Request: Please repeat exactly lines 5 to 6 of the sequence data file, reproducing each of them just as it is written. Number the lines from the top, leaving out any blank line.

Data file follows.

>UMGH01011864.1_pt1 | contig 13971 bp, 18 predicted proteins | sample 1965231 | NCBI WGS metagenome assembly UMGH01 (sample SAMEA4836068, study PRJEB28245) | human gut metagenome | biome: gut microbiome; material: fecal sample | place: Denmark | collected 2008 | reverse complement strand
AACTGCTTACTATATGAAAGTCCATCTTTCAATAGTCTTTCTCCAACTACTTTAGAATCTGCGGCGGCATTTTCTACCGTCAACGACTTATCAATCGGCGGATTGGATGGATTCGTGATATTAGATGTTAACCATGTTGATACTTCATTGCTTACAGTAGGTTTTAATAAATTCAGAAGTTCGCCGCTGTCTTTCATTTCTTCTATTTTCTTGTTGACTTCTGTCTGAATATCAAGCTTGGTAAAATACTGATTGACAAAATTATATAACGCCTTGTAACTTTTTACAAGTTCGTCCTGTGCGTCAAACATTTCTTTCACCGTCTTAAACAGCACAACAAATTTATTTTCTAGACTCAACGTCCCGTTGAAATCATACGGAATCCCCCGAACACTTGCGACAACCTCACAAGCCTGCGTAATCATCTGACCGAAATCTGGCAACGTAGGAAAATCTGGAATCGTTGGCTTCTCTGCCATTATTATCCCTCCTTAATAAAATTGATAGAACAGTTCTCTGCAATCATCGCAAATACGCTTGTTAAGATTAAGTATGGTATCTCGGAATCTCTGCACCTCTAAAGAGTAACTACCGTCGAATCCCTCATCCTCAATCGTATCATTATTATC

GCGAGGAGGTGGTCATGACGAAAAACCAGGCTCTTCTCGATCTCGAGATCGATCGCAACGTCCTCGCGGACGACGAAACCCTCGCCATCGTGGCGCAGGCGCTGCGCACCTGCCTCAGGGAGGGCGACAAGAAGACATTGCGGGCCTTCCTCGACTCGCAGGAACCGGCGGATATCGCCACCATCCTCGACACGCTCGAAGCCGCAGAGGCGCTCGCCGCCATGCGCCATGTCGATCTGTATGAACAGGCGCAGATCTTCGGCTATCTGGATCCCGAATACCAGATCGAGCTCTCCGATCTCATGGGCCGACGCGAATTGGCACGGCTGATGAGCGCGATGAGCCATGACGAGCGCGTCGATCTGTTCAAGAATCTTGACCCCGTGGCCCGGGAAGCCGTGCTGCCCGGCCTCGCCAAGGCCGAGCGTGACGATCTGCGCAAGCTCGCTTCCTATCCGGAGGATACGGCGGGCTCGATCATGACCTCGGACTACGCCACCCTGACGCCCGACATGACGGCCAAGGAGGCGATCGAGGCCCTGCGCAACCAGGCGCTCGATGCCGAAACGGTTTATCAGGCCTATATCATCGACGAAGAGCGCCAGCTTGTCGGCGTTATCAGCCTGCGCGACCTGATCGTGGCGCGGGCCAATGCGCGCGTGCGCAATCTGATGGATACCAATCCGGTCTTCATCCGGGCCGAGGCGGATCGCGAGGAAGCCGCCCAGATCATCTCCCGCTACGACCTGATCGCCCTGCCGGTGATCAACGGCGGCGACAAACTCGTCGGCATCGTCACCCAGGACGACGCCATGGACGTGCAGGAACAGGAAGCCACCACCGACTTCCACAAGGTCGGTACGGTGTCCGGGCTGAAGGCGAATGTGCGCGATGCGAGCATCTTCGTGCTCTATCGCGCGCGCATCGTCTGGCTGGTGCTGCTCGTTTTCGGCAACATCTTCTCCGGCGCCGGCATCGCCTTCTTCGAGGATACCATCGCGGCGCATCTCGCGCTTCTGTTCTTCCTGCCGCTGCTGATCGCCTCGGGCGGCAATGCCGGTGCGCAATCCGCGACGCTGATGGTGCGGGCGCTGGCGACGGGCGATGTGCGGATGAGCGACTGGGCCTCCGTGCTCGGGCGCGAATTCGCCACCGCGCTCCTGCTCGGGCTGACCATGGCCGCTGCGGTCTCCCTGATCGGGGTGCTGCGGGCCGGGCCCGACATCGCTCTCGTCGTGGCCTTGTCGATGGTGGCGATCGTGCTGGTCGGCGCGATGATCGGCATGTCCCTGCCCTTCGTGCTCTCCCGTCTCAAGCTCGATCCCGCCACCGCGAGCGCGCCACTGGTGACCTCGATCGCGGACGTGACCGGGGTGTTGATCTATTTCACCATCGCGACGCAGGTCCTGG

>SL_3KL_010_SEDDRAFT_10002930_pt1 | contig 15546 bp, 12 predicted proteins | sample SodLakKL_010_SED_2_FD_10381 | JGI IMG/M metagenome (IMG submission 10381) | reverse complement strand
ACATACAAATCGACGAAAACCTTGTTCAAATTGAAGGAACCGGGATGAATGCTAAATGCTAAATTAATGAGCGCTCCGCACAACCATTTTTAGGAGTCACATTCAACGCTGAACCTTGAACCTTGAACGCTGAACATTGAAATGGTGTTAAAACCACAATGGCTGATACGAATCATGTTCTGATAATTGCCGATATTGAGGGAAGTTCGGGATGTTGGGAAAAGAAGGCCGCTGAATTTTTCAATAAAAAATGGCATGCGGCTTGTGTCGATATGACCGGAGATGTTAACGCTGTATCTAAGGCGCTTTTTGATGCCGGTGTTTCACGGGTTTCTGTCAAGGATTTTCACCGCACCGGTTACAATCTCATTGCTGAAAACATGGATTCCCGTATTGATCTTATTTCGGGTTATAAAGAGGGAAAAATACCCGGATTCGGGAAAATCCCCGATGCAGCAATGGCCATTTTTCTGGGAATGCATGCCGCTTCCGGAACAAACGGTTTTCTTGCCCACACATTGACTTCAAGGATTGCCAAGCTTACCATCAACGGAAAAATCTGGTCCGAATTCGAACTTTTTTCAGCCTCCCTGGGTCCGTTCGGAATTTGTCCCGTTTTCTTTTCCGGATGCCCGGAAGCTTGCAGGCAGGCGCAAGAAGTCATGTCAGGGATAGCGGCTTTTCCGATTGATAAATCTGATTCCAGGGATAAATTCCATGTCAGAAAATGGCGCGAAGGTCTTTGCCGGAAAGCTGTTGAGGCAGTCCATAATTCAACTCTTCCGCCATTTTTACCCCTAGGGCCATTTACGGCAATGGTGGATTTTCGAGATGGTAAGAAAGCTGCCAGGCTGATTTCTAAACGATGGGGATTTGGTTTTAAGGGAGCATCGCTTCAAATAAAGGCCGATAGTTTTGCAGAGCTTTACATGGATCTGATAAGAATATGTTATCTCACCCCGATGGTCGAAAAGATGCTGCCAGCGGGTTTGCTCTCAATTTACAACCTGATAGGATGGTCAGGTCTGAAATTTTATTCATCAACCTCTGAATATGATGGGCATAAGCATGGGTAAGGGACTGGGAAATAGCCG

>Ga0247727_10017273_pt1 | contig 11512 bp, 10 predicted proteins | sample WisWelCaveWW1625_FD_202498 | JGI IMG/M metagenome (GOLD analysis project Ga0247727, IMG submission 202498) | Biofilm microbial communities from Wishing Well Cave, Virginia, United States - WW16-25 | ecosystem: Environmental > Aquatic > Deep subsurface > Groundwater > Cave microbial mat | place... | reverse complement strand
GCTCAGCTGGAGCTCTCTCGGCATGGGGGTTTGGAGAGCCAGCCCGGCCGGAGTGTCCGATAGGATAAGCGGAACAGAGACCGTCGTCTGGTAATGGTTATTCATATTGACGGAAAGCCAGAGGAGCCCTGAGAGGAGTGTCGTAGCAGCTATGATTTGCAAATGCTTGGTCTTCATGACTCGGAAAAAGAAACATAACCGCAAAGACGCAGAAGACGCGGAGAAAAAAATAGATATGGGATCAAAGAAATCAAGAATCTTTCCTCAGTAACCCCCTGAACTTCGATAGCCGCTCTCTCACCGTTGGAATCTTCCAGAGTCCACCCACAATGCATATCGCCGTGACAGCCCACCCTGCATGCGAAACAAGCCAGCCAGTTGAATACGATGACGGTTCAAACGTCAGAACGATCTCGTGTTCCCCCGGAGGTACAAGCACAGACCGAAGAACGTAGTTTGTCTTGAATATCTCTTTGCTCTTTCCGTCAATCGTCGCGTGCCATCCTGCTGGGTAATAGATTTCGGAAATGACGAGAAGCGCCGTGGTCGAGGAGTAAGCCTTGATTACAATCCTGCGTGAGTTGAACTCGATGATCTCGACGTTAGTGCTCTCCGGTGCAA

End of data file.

ACATACAAATCGACGAAAACCTTGTTCAAATTGAAGGAACCGGGATGAATGCTAAATGCTAAATTAATGAGCGCTCCGCACAACCATTTTTAGGAGTCACATTCAACGCTGAACCTTGAACCTTGAACGCTGAACATTGAAATGGTGTTAAAACCACAATGGCTGATACGAATCATGTTCTGATAATTGCCGATATTGAGGGAAGTTCGGGATGTTGGGAAAAGAAGGCCGCTGAATTTTTCAATAAAAAATGGCATGCGGCTTGTGTCGATATGACCGGAGATGTTAACGCTGTATCTAAGGCGCTTTTTGATGCCGGTGTTTCACGGGTTTCTGTCAAGGATTTTCACCGCACCGGTTACAATCTCATTGCTGAAAACATGGATTCCCGTATTGATCTTATTTCGGGTTATAAAGAGGGAAAAATACCCGGATTCGGGAAAATCCCCGATGCAGCAATGGCCATTTTTCTGGGAATGCATGCCGCTTCCGGAACAAACGGTTTTCTTGCCCACACATTGACTTCAAGGATTGCCAAGCTTACCATCAACGGAAAAATCTGGTCCGAATTCGAACTTTTTTCAGCCTCCCTGGGTCCGTTCGGAATTTGTCCCGTTTTCTTTTCCGGATGCCCGGAAGCTTGCAGGCAGGCGCAAGAAGTCATGTCAGGGATAGCGGCTTTTCCGATTGATAAATCTGATTCCAGGGATAAATTCCATGTCAGAAAATGGCGCGAAGGTCTTTGCCGGAAAGCTGTTGAGGCAGTCCATAATTCAACTCTTCCGCCATTTTTACCCCTAGGGCCATTTACGGCAATGGTGGATTTTCGAGATGGTAAGAAAGCTGCCAGGCTGATTTCTAAACGATGGGGATTTGGTTTTAAGGGAGCATCGCTTCAAATAAAGGCCGATAGTTTTGCAGAGCTTTACATGGATCTGATAAGAATATGTTATCTCACCCCGATGGTCGAAAAGATGCTGCCAGCGGGTTTGCTCTCAATTTACAACCTGATAGGATGGTCAGGTCTGAAATTTTATTCATCAACCTCTGAATATGATGGGCATAAGCATGGGTAAGGGACTGGGAAATAGCCG

>Ga0247727_10017273_pt1 | contig 11512 bp, 10 predicted proteins | sample WisWelCaveWW1625_FD_202498 | JGI IMG/M metagenome (GOLD analysis project Ga0247727, IMG submission 202498) | Biofilm microbial communities from Wishing Well Cave, Virginia, United States - WW16-25 | ecosystem: Environmental > Aquatic > Deep subsurface > Groundwater > Cave microbial mat | place... | reverse complement strand